“What would you know?” He said with a chuckle. “We wanted to go to the colonies. You wouldn’t believe it. But when the colonies started one would get paid to go to the colonies. They needed the hard workers. There was a lot of challenges with the reality of an early colony, but also opportunities. I had always wanted to go to space and discover new planets.”

“The spirit of a pioneer,” said the robot.

“Ah, don’t use that word.”

“Why didn’t you go to the colonies in the early days?” asked the robot. 

“My wife got pregnant soon after we got married and that put a stop to our dreams of space travel. The trip alone could have kill the baby, and if not as if the situation in the colonies was that great either. It’s not like they had corner stores to go buy baby formula. So we decided to wait until Leena as a bit older. Just a year or two, you know. Enough that she was stronger.”

“So what happened? You never made the trip.”

“What happened was the cyberwars and KZ bombs,” said Izaya feeling a sharp pain in his chest. This was an old wound healed but still sore under the scar.

“When the first KZ bomb dropped everything changed. I mean everything. It’s been now, what? 30 years? People have almost forgotten what we were before the Blackout.”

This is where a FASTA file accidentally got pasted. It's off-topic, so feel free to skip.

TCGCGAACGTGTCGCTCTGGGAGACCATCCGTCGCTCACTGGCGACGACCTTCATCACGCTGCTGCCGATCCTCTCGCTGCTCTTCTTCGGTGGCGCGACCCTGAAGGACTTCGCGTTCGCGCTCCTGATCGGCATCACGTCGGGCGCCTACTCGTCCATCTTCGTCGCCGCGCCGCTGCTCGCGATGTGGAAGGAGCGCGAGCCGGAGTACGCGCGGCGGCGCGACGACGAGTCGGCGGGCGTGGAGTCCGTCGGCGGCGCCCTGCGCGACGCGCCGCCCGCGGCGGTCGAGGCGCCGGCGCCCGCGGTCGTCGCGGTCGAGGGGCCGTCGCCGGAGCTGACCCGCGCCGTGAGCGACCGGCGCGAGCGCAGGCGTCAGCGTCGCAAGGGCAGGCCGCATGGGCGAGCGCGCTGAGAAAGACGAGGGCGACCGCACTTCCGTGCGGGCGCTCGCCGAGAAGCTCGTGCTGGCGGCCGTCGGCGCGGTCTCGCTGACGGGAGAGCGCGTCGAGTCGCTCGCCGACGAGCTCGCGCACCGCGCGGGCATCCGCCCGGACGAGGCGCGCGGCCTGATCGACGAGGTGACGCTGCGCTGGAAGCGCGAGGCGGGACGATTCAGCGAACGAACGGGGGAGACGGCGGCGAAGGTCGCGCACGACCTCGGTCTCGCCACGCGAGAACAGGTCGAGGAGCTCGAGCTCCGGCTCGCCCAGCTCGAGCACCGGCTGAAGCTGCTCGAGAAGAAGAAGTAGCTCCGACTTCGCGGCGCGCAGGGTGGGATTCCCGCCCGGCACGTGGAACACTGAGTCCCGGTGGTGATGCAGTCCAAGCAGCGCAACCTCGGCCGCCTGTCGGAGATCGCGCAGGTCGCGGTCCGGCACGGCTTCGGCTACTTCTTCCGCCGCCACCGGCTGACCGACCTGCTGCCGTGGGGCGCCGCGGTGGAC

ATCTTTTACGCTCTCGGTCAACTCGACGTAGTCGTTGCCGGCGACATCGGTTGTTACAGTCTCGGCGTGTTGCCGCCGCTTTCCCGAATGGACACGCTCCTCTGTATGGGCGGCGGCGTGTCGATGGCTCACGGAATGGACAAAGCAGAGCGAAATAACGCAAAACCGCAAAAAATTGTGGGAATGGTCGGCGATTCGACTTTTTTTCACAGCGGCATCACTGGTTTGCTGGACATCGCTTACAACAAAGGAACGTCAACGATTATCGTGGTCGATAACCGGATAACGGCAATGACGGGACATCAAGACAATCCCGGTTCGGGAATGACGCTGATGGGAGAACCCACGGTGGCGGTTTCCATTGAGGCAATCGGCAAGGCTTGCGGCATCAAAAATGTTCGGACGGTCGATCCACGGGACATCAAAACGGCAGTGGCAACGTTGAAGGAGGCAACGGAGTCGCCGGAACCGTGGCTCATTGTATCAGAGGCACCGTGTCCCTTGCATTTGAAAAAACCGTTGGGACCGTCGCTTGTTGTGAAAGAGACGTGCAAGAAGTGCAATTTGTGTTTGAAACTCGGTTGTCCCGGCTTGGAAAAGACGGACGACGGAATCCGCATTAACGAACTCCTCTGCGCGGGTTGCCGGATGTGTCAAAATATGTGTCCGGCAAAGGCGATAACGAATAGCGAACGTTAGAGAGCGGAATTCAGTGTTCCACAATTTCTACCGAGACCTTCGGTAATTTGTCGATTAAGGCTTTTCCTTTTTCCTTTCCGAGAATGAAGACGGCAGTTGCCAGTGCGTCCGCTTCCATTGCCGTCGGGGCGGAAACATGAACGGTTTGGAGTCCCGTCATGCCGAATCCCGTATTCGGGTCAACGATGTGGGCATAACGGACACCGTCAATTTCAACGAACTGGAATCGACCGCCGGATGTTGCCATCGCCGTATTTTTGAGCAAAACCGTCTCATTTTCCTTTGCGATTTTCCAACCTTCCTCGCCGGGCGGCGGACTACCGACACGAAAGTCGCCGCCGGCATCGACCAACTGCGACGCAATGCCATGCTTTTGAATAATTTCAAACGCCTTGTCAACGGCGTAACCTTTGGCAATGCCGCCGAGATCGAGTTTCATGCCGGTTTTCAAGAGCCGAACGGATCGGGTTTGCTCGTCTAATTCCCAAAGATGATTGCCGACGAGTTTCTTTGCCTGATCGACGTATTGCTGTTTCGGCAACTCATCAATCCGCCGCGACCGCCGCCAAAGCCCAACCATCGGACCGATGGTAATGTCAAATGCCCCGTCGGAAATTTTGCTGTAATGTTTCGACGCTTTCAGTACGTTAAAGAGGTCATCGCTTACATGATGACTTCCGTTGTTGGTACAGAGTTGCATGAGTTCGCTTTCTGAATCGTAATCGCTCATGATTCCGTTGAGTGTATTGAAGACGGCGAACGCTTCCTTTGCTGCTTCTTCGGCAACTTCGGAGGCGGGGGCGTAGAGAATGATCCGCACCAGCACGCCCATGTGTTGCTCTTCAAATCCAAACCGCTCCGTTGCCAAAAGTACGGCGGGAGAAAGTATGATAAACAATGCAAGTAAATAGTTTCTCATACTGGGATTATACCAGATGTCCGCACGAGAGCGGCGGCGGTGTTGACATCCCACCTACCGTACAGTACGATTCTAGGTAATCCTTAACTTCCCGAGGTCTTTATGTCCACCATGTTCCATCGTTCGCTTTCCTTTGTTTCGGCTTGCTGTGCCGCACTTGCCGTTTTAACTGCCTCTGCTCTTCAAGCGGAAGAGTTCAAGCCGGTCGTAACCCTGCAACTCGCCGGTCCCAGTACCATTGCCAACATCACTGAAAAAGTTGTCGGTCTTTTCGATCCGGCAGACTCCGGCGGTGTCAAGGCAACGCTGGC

“It’s not just that things went dark,” said Izaya. “Everything was offline and we were lost. It was chaos for a while. Specially the first few weeks. It was terrifying.”

“It must have been really scary, Izaya.”

“After the Blackout the government took control of most private companies and they cancelled all space travel for the public. Because of it we lost our chance to leave Earth.”

“Do you resent you had to stay on Earth because of your daughter?”

“I’ve haven’t haven’t always been a good person, Alma. I am ashamed to admit that I once blamed her for getting stuck on Earth.”

“It’s normal to think that way.”

“Is it? I tried to love my daughter. I really did, but I was too hurt. My dreams were lost. Our lives could have been so different. Sometimes I think about it and it still hurts.”

“Why not talk to her now?”